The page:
Ian woke early on Christmas morning, admiring his beautiful wife still sleeping in his arms. He couldn't wait until she opened her eyes so he could give her his present… but he didn't want to wake her. He knew that the last few weeks had been a strain, and he didn't want to deprive her of any sleep. They had made wonderful, passionate love to each other the previous evening, and he was so happy he thought he would burst.
Lucy must have felt his eyes upon her, because she opened hers and looked directly at him, "Good morning. Have you been awake long?"
"No, I just woke up. I was admiring the view, love," Ian whispered in reply as he leaned down and gave her a kiss.
"Do you know what day it is?" Lucy asked him.
"Saturday, I believe," Ian answered with a twinkle in his eye. "And I believe that on Saturday, the 25th of December it is the custom in this country to exchange presents."
Lucy giggled and said, "I know you got me something from Ireland, and I can't wait to open it… but you have to open mine first."
"You already gave me my present… the trust fund for the children… that's more than enough…" Ian answered her in confusion.
"But I got you something special, just from me to you. It has nothing to do with the children. I hope you like it," she said as she reached over to the night table and pulled it out of a drawer. "I found it in Ireland, and it seemed so familiar…"
Ian opened the handsomely wrapped package. Inside he found an antique gold pocket watch of fine workmanship. He opened the face and it was working, showing exactly the right time. He looked at Lucy with a question in his eyes, "It's lovely, but I've never seen it before… but you're right… it does feel familiar…"
"Read the inscription… it was there when I found it…in Dublin—the shop where I found Caroline's christening gown," Lucy urged him.
On the back of the watch were the words, I am my beloved's and my beloved is mine. Inside the case, in lavish script was inscribed, To my husband, with all my love, your Lucy. Ian looked at his wife in wonder, "Do you think… maybe that was us… once upon a time?"
"Oh, yes, I think maybe it was," she answered throwing herself into his arms. The moment she had seen the watch, she had a sense that it had been waiting in the shop for her to find it—that it belonged to them and no other.
"Now for your present, love," Ian said with a grin as he reached down beside the bed. "It's not an antique—in fact it's unique and just for you." He handed her a velvet jeweler's box and asked her to open it.
Lucy opened the box and saw a beautiful, delicate necklace. It was made of white gold and the strands were delicately wrought, meeting in the middle to form a Celtic trinity knot. In the center of the knot was a single perfect emerald.
"It's beautiful Ian—you had this made just for me?"
"Aye, Patrick arranged it, and brought it with him when they came to visit. I picked that design because it represents so many things. It's called a trinity knot, and in Celtic lore the number three is divine. Of course, there are three things that the Celtic trinity represents—and they all represent us. The first are the phases of life, representing us—birth, death and rebirth. Then the parts of a person that need healing—you know me, the doctor," Ian said with a laugh. "Anyway—mind, body and spirit. And last but not least, the three phases of being a woman—that would be you—maid, mother, and crone," Ian said.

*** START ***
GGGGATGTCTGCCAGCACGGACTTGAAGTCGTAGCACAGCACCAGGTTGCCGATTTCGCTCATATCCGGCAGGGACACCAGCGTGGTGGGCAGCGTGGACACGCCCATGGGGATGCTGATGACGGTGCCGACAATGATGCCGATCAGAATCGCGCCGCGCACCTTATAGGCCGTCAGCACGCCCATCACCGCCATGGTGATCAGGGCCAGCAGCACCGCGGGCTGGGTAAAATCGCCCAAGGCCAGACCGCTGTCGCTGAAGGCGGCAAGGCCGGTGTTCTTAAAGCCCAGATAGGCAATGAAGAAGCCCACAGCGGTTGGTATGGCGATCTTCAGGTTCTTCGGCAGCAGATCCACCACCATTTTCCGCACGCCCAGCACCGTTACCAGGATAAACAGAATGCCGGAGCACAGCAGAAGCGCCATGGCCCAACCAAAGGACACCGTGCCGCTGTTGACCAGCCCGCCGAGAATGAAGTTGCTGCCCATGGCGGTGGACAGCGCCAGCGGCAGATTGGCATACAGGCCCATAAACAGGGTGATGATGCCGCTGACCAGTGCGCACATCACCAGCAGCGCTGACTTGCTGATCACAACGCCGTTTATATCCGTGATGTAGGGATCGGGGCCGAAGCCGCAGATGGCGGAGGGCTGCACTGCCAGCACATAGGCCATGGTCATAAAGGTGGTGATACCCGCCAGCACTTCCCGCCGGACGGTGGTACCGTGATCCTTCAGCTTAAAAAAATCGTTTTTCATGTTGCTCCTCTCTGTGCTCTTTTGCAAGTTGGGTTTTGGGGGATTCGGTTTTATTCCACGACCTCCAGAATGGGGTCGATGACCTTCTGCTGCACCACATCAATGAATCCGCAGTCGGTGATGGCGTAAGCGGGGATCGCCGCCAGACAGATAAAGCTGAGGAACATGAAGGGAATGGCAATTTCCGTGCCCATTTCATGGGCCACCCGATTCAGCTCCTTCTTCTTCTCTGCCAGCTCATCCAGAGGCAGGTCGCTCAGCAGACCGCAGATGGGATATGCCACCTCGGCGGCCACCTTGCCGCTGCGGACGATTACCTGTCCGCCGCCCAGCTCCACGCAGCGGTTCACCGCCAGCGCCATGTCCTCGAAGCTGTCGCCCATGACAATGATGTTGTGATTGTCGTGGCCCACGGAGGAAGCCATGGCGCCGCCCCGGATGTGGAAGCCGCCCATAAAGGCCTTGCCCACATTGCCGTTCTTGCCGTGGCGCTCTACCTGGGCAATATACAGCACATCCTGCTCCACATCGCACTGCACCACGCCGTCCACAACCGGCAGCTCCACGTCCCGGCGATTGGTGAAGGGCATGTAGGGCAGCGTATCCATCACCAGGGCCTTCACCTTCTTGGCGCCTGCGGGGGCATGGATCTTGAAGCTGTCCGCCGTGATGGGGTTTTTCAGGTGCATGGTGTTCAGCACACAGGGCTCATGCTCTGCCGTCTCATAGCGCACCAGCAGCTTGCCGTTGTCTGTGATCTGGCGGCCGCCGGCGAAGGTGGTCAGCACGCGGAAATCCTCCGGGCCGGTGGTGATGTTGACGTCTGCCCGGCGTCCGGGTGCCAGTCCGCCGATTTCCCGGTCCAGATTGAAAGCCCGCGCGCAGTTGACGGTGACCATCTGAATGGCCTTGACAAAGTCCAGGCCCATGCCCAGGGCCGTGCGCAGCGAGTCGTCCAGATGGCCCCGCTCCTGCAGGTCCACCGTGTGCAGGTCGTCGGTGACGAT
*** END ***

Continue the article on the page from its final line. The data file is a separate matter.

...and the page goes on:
"Oh, so you think I'm going to become a crone, huh?" Lucy laughed at him with tears in her eyes. His gift was so thoughtful, and so perfect—she was touched beyond words that so much thought had gone into it.
"Don't worry, I'll be getting old and crotchety myself… thanks to you and your love… and the we can drive the wee ones batty… together," Ian replied with a laugh. "The emerald, it stands for Ireland and for the eternity of our love," Ian finished his explanation.
Lucy threw her arms around Ian's neck and kissed him long and passionately, "Never in my life has anyone given me such a wonderful gift. Not just the gift—but the thought and effort you put into it. You could have just gone out and bought a necklace—but no, you had one made in Ireland to be perfect just for me. No wonder I love you so much."
Ian pulled her into his embrace once again, and kissed her, "I have one more surprise… this was Patrick's idea, but I agreed to it. Remember me telling you once that words were my brother's department? Well, we both have a love of fine literature, and he suggested this sonnet, from Shakespeare – number one hundred sixteen – and told me to read it to you—actually he said recite it, but I haven't quite got it memorized. Anyway, he thought that it complimented the gift – and it does make me think of us…
Let me not to the marriage of true minds
Admit impediments. Love is not love
Which alters when it alteration finds,
Or bends with the remover to remove:
O, no! it is an ever-fixed mark,
That looks on tempests and is never shaken;
It is the star to every wandering bark,
Whose worth's unknown, although his height be taken.
Love 's not Time's fool, though rosy lips and cheeks
Within his bending sickle's compass come;
Love alters not with his brief hours and weeks,
But bears it out even to the edge of doom.
If this be error, and upon me prov'd,